Launching in China is 360° Pro Gum Health toothpaste. Gum problems are the #1 oral condition suffered by Chinese, and 360° is our biggest premium sub-brand in the China portfolio. Formulated to relieve gum problems in just 3 weeks, this China relevant new product will be supported by a complete integrated marketing campaign.

And in the toothbrush category, tapered bristles are the fastest-growing segment in Asia. This quarter, we will be expanding our Slim Soft equity with the launch of Slim Soft Charcoal, which deliveries a deep dental clean with a charcoal bristle. So we think we're well-poised in this part of the world as we enter 2013.

And Hill's. As referenced in the press release, Hill's launched a number of new products in 2012. As we look to 2013, the new product pipeline is full, and we're very excited about these new items.

As some of you may have heard already, we are in the process of relaunching our Science Diet line. The objective is to modernize and enhance the shopping experience with improved packaging and placements and to improve the perceived signs of quality. Formulation will be of 100% natural ingredients with quality animal protein first and no byproduct, and we'll have significant taste improvements.

Our new integrated marketing campaign, "What Vets Feed Their Pets" has already gained strong customer support. As part of the plan, we've added more nutritional consultants and direct store coverage with enhanced display plans. And in addition, we'll have materials and samples in the vet clinic.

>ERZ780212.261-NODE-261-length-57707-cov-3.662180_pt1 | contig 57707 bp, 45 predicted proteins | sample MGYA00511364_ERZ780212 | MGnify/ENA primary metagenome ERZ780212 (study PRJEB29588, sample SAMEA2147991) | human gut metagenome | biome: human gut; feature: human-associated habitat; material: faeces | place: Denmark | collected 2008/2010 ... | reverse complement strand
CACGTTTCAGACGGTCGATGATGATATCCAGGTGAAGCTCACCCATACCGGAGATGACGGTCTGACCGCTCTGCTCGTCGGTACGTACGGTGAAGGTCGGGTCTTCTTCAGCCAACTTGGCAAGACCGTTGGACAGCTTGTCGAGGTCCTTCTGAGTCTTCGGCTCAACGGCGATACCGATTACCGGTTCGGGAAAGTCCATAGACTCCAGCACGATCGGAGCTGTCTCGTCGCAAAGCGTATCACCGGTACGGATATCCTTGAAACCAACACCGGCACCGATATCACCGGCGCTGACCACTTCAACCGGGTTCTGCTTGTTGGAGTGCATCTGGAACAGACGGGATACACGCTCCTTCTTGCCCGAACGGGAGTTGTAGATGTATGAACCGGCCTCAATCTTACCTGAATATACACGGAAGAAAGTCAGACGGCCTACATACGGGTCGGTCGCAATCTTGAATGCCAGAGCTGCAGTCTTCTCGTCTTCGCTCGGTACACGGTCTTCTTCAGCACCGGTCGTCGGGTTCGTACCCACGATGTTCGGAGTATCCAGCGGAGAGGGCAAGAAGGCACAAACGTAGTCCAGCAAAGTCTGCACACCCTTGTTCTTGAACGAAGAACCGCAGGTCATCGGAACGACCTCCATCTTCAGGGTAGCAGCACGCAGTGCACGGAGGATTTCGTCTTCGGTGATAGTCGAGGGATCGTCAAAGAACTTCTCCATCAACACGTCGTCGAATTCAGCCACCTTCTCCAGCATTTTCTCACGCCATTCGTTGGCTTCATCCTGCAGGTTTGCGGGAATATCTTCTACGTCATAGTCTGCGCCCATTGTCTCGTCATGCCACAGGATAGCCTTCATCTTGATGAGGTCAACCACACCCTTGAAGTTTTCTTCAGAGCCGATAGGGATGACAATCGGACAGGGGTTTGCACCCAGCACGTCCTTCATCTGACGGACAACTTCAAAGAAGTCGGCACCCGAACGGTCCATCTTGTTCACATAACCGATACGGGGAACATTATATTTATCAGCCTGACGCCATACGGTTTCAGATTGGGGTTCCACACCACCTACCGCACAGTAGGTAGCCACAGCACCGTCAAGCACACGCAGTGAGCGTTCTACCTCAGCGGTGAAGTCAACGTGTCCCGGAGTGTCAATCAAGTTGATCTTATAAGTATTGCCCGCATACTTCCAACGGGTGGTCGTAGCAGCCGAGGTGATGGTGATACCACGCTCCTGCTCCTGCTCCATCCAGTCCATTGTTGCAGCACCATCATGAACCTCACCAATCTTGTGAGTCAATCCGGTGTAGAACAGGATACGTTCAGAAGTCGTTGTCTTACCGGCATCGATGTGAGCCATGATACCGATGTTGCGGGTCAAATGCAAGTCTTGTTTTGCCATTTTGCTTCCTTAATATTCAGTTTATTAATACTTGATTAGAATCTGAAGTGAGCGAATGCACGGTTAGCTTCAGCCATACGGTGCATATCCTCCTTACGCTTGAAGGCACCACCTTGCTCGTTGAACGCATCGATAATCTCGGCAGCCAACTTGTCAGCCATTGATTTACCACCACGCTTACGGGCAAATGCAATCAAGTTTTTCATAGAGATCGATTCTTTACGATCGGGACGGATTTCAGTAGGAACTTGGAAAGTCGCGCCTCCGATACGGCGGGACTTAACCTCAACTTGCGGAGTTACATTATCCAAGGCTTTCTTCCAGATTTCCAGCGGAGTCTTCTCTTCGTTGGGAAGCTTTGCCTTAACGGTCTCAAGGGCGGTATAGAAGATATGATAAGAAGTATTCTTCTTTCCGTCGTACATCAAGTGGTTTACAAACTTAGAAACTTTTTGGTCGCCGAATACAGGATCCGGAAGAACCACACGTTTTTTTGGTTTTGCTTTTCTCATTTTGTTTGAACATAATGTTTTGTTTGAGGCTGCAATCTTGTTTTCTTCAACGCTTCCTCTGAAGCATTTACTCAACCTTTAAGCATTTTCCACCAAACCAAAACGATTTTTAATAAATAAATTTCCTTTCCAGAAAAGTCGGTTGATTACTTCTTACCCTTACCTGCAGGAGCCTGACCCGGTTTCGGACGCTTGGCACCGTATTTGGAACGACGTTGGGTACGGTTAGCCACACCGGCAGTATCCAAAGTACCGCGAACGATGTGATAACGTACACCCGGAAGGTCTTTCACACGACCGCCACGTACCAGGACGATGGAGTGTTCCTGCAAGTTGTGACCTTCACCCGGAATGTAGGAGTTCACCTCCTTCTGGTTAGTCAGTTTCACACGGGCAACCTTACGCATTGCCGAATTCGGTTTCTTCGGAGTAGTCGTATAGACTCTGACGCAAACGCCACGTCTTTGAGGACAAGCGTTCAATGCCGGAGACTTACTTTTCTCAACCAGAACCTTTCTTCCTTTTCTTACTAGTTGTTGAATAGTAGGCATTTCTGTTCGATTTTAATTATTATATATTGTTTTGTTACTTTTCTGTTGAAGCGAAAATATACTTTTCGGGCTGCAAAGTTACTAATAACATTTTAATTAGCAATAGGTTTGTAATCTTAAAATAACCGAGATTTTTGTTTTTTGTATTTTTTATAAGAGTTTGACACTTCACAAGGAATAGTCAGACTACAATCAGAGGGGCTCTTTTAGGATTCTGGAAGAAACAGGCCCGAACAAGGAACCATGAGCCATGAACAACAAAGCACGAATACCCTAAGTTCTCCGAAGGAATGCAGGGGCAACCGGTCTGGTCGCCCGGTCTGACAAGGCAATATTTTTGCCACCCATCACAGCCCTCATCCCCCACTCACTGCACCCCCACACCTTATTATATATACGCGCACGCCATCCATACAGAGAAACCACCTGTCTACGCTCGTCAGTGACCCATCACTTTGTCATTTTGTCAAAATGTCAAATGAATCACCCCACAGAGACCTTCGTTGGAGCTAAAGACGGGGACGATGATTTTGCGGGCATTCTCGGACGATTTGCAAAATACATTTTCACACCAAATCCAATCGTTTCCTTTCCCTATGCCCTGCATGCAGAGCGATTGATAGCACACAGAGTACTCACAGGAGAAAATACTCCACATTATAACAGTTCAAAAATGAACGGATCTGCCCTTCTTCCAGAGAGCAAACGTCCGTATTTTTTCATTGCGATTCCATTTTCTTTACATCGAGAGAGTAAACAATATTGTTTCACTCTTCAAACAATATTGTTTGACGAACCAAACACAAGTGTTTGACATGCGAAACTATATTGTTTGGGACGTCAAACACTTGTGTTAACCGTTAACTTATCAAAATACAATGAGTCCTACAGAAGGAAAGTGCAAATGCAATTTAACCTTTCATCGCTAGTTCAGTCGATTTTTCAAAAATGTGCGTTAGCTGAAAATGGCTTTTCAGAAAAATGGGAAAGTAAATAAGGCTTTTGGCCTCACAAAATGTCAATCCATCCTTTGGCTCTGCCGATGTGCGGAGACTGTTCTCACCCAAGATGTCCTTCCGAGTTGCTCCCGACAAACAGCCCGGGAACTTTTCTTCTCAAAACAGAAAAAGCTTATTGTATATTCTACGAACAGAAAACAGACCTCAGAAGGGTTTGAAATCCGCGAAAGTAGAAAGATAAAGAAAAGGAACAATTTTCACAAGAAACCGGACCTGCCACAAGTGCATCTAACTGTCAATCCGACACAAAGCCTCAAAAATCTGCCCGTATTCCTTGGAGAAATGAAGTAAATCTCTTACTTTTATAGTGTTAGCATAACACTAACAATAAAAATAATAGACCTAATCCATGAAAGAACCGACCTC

Secondly, we are repositioning Ideal Balance as an authentic natural proposition. We will expand into all key segments, dry, wet and treat, and remove wheat and soy from all products. And as with the Science Diet relaunch, we've added nutritional consultants and increased direct store coverage.

In the Prescription Diet line, we are now shipping prescription diet metabolic in the U.S., Canada and Japan. Other regions will follow in the second quarter, and we expect to complete a full rollout by the end of this year.

Obesity in both dogs and cats is one of the biggest disease conditions globally. Prescription Diet metabolic is the first weight management food which -- with proven real-world results, as well as being the first offering for easy, flexible weight loss success without deprivation. In early trials, 88% of dogs and cats lost weight in 2 months at home. This new product has been very well-received by veterinarians, many of whom are recommending it to their clients.